When B.C.'s NDP government passed the Environmental Assessment Act late last month the new law made it much tougher for large projects, like ski resorts, to go ahead with major construction and development plans.
According to Ray Crook, project assessment director for ski resorts at the newly created B.C. Environmental Assessment Office, any new ski resort proposals and "major expansions" of existing resorts will be subject to the new review process.
"Our act creates a process, it doesn't create rules," says Crook. He adds the Forest Practices Code is the set of rules resort expansions will have to go by.
Crook says 11 B.C. ski resorts have submitted master plans which will not be subject to the review. They are Whistler, Blackcomb, Hemlock Valley, Sun Peaks, Silverstar, Big White, Apex Alpine, Kimberley, Fernie Snow Valley, Powder King and Panorama. Any other ski resorts in B.C. will have their master plans subjected to the Environmental Assessment Act.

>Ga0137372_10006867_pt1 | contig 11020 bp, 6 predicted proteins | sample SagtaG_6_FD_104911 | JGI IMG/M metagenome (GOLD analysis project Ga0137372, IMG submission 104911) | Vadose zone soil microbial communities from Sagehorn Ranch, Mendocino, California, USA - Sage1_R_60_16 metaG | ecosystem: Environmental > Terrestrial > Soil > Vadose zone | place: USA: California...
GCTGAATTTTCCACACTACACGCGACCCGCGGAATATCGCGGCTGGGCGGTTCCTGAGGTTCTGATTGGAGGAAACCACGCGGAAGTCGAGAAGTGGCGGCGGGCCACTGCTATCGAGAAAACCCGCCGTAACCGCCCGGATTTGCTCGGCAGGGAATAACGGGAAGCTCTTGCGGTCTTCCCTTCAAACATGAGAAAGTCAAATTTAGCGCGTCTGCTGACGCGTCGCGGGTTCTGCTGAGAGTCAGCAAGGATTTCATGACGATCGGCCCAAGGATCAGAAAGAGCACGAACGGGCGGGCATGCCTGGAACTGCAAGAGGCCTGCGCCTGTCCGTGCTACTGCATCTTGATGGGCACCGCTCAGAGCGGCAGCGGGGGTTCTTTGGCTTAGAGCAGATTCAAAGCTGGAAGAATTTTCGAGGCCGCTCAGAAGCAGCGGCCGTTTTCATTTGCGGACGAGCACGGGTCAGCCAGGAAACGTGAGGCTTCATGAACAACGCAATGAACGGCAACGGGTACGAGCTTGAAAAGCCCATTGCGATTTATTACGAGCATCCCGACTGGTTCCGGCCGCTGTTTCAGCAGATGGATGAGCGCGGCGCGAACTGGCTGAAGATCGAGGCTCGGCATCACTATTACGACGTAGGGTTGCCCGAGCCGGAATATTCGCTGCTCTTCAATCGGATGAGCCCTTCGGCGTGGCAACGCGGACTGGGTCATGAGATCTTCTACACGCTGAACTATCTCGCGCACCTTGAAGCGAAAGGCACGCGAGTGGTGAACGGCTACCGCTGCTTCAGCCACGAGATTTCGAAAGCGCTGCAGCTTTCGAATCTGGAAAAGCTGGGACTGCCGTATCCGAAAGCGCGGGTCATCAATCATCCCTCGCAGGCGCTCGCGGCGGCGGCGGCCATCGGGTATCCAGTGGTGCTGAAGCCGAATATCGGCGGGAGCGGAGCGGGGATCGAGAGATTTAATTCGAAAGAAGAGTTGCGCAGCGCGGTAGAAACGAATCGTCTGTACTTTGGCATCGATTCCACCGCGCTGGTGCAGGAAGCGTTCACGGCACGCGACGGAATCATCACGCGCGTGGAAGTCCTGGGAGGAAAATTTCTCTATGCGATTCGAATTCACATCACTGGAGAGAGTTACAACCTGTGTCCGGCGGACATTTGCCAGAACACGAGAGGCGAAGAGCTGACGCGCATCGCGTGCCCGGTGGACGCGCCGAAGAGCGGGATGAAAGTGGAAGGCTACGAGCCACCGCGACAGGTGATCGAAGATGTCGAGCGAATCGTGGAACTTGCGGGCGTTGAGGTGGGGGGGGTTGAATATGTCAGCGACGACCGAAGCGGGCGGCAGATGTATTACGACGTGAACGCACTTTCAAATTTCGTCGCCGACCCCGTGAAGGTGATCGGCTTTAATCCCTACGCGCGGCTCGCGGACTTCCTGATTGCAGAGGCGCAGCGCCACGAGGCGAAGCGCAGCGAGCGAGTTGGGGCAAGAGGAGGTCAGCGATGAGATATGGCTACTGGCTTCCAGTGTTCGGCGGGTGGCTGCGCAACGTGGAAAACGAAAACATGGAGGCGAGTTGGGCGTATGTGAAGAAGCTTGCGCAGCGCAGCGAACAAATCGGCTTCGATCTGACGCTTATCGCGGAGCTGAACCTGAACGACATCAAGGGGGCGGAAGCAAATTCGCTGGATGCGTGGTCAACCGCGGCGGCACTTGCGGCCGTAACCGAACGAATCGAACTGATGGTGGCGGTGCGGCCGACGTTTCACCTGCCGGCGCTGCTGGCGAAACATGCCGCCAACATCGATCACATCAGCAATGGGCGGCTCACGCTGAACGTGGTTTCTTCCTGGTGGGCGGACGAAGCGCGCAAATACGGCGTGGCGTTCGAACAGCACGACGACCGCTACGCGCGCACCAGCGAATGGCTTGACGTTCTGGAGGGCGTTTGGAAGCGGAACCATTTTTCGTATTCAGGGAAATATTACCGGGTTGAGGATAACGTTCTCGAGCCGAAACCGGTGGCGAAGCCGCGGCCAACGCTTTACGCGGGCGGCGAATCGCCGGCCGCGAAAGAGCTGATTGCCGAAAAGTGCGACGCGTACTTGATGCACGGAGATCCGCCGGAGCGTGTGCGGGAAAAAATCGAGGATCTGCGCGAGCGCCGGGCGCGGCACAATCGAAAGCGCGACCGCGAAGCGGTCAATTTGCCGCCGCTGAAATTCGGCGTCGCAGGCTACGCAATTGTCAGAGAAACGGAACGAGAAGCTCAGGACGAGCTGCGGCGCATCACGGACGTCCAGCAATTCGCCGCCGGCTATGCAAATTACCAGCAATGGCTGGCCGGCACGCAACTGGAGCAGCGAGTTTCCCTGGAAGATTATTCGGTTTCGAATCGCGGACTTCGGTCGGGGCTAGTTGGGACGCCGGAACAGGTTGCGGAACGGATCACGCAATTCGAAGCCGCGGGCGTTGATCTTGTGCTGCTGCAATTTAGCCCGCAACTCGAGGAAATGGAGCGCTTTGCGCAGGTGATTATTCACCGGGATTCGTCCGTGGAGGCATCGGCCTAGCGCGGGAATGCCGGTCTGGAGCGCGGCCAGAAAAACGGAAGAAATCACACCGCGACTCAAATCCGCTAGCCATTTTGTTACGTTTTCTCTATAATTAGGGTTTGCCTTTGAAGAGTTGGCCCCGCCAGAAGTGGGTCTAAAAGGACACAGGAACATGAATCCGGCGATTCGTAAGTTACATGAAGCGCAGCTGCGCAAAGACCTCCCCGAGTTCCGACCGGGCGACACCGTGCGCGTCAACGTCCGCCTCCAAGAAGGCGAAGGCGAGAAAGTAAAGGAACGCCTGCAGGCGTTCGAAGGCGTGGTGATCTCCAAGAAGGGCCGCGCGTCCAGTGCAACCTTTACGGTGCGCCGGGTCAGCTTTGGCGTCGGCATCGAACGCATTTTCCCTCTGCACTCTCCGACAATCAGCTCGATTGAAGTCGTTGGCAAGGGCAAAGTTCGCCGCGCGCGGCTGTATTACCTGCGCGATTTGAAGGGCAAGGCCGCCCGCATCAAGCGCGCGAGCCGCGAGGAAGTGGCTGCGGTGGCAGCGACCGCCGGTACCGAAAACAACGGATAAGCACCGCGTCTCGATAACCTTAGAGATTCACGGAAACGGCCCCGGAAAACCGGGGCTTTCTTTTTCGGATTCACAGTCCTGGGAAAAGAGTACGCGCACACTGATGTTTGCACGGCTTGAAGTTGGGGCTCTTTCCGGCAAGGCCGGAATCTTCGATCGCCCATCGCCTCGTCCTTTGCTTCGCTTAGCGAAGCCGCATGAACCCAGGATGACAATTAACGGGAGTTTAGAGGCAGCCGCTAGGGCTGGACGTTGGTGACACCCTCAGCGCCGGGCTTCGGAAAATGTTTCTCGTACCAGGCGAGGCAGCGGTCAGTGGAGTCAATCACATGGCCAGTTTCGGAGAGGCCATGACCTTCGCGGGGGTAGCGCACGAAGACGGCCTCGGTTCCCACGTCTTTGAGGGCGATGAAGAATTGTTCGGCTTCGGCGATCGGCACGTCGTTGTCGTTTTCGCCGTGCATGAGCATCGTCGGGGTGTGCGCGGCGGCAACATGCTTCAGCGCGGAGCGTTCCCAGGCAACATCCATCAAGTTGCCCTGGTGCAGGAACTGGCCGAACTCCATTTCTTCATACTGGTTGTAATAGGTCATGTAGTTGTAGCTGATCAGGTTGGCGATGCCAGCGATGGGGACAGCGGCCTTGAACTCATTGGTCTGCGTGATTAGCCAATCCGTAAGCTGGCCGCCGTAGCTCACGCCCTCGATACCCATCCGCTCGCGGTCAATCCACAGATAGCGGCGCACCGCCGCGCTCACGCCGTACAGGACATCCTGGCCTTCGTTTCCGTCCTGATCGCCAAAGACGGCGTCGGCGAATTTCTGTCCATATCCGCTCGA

Even the resorts which had their master plans grandparented will have to subject any "substantial" changes in those master plans to the review process.
The Jumbo Creek Ski resort proposal and Al and Nancy Raine's proposed resort at Cayoosh Creek, have entered into the new environmental review process.
Under the act there are three possible stages in any environmental assessment: application review, project report review and public hearing. Most projects will require only the first two stages to reach decisions on whether or not they can proceed.
The process could take from 12 to 30 months to complete, including at least three months for proponents to prepare project reports.
Crooks says the new assessment will open up more room for public input, especially on ski resort proposals.